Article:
Tucked away in a not-so-well-known book of the Bible, in a not-so-well-understood chapter of that book, in a rather long, almost eccentric argument concerning Christ’s superiority to the Israelite priests, is a verse that I find difficult to read with a straight face. Was the author winking when he wrote it? Or was he stone-cold serious? It has baffled me for years. And for years I’ve been pondering the meaning of it, and its implications for our understanding of the body, the family, and genealogy. I’m still unraveling this mystery, so bear with me, but here are some tentative thoughts I have regarding it.
In Hebrews 7, the author compares and contrasts Jesus as the über-priest to the priests of the old covenant. At the core of his argument is an intimate connection he draws between Christ and the elusive figure of Melchizedek. For the sake of simplicity, let’s just say that he argues that in every way that Melchizedek surpassed the OT priests, so does Jesus. In Genesis 14, when Abraham returned from a successful battle, the king-priest Melchizedek went out to meet him. He served Abraham bread and wine; he blessed the patriarch; and, Abraham, in turn, placed in the hands of Melchizedek a tenth of all the spoils of war.
That exchange, the giving of a tithe by Abraham, and the receiving of that tithe by Melchizedek, is easily skimmed over, but not by the author of Hebrews. Every detail is under the interpretive microscope. For, as he builds his case for Melchizedek’s (and Jesus’) superior priesthood, he includes this: “And, so to speak, through Abraham even Levi, who received tithes, paid tithes, for he was still in the loins of his father when Melchizedek met him,” (Hebrews 7:9-10).
Did you catch that? Levi was “still in the loins” of Abraham, his great-grandfather, when he handed over the tithe to Melchizedek. Therefore, what Abraham did, Levi did, though Levi himself still had to travel from Abraham’s loins to Isaac’s loins to Jacob’s loins, into and out of the womb of Leah, before he would utter his natal cry. True, the author adds "so to speak" to rein in this radical claim, but the claim is still made. Thus, so to speak, little Levi was ensconced within his great-grandfather’s male parts that day, the tithe-receiving priest become the tithe-giving priest, handing over a tenth to Melchizedek, the altogether superior man of God.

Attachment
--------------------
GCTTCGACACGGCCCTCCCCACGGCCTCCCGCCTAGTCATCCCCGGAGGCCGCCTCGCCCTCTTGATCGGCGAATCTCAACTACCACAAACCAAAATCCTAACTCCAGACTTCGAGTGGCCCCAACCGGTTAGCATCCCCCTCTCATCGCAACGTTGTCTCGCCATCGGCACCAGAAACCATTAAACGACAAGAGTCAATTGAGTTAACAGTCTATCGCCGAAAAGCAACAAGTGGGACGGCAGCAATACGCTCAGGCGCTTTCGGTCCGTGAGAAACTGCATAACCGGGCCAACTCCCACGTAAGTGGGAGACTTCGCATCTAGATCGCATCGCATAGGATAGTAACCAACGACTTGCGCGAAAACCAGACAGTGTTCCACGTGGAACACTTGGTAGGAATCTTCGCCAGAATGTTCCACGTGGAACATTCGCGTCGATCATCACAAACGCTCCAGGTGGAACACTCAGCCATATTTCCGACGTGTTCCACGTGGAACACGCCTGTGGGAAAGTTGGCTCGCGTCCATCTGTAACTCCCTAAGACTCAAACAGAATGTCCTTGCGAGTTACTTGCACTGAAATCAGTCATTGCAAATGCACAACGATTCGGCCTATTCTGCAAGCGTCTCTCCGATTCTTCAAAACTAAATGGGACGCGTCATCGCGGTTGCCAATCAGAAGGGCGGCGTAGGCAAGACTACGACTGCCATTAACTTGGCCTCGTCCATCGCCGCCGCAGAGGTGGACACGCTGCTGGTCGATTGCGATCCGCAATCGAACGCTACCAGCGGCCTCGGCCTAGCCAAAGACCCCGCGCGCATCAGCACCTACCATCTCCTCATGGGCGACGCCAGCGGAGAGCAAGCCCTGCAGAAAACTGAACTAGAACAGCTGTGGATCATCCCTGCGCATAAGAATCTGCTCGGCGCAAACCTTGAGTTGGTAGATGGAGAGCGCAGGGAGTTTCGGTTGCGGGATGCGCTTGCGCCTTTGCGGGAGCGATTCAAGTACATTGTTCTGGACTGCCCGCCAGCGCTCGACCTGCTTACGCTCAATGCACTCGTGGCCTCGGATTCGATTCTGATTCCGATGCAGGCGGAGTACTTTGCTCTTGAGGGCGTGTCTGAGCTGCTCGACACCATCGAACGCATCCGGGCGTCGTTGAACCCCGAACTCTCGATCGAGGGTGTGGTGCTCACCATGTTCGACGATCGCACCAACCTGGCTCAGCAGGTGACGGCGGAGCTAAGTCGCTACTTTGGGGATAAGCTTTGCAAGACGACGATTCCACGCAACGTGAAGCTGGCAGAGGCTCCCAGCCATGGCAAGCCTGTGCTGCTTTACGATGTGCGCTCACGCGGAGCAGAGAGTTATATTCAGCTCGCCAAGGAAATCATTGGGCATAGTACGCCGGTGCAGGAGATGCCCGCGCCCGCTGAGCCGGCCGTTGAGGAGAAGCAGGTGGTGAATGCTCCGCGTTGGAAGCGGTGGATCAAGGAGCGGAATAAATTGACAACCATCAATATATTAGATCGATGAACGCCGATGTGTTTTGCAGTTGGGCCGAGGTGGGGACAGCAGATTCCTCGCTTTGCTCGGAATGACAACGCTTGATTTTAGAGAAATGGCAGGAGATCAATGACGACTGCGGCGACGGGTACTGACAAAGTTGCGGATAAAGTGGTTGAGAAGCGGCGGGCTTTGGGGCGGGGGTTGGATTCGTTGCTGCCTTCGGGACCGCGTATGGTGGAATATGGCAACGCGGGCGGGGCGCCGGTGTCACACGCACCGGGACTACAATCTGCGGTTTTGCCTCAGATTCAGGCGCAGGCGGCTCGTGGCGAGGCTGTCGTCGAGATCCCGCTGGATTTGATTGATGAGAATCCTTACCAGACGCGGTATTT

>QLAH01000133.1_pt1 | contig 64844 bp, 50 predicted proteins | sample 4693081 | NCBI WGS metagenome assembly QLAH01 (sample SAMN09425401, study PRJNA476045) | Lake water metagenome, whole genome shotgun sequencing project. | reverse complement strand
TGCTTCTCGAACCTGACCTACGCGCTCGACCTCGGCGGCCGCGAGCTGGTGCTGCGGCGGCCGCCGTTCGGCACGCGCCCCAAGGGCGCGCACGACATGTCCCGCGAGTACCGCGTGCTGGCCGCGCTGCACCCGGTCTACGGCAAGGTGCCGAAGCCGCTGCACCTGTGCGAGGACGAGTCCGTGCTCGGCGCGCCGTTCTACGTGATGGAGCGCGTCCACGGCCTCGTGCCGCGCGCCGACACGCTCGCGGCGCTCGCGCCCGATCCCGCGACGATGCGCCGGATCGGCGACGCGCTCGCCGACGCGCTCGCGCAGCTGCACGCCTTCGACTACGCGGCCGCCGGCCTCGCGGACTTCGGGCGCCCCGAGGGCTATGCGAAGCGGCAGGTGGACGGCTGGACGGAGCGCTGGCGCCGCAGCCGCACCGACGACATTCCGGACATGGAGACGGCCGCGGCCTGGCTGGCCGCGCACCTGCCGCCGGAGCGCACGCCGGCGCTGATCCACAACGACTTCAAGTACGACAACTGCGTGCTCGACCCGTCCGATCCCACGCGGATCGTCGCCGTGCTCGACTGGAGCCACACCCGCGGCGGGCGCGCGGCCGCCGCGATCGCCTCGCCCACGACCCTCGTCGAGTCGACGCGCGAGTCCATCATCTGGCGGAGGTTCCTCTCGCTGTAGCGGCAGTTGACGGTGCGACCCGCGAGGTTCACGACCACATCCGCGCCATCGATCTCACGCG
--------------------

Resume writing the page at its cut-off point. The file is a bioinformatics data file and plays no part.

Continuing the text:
Let’s think about this.
I am Chad Bird, the son of Carson, who is the son of Lee Roy, who is the son of Roy—my “Abraham”. This I wonder: was I in the loins of Roy when he grew up near Axtell, TX? when he farmed his cotton fields? when he worshiped at the local Methodist church? when he moved into the house his son, Lee Roy, built him in his old age? Was I, so to speak, there, in my “Abraham”, as he went through life?
If there’s any part of the Bible that’s like quicksand to a would-be reader of Genesis through Revelation, it’s the genealogies. So-and-so begat so-and-so, who begat so-and-so, all of which begets ZZZs in all but the most zealous of readers. Yawning a read though they be, these lists of descendants cry out a truth that is both frightening and beautiful: no man is an island unto himself, but a piece of earth bound inextricably to the continent of his family. Levi was in the loins of his great-grandfather Abraham, and I was in the loins of my great-grandfather Roy, because a man is who he is not only by virtue of the choices he makes in life, but by the family whence he comes, and the choices that family makes. At the moment of my conception, I already had a history. I am conceived with a biography. We think of the moment when the sperm fertilizes the egg as the opening chapter in human life, but perhaps it is only the next chapter in a story that already has volumes written.
Think of it this way: traditional Christians have no problems speaking of the “Fall of Adam” as their own fall into sin. They’ll nod as Paul preaches, “in Adam all die,” (1 Corinthians 15:21) and sing with gusto,
All mankind fell in Adam’s fall,
One common sin infects us all
From sire to son the bane descends
And over all the curse impends.
But if I am so bound up in the history of the first man, all the way back at the dawn of creation, how can I not also be bound up in the more recent history of my family?
Though the implications one can draw from this way of thinking are manifold, one that especially strikes me is that my identity—the who and what that makes me, me—is about far more than Chad Bird. I inherited not just DNA, but an identity, formed by my father, whose identity was formed by his father, and so forth. And I will pass that identity on, along with whatever modifications I make to it, to my children. For I already bear in my loins my own great-grandson. Who I am matters, for who I am influences my posterity.
In this week when we hear much about the sanctity of life, it is good to recall that life does not begin at conception. It begins before. And it continues long after death.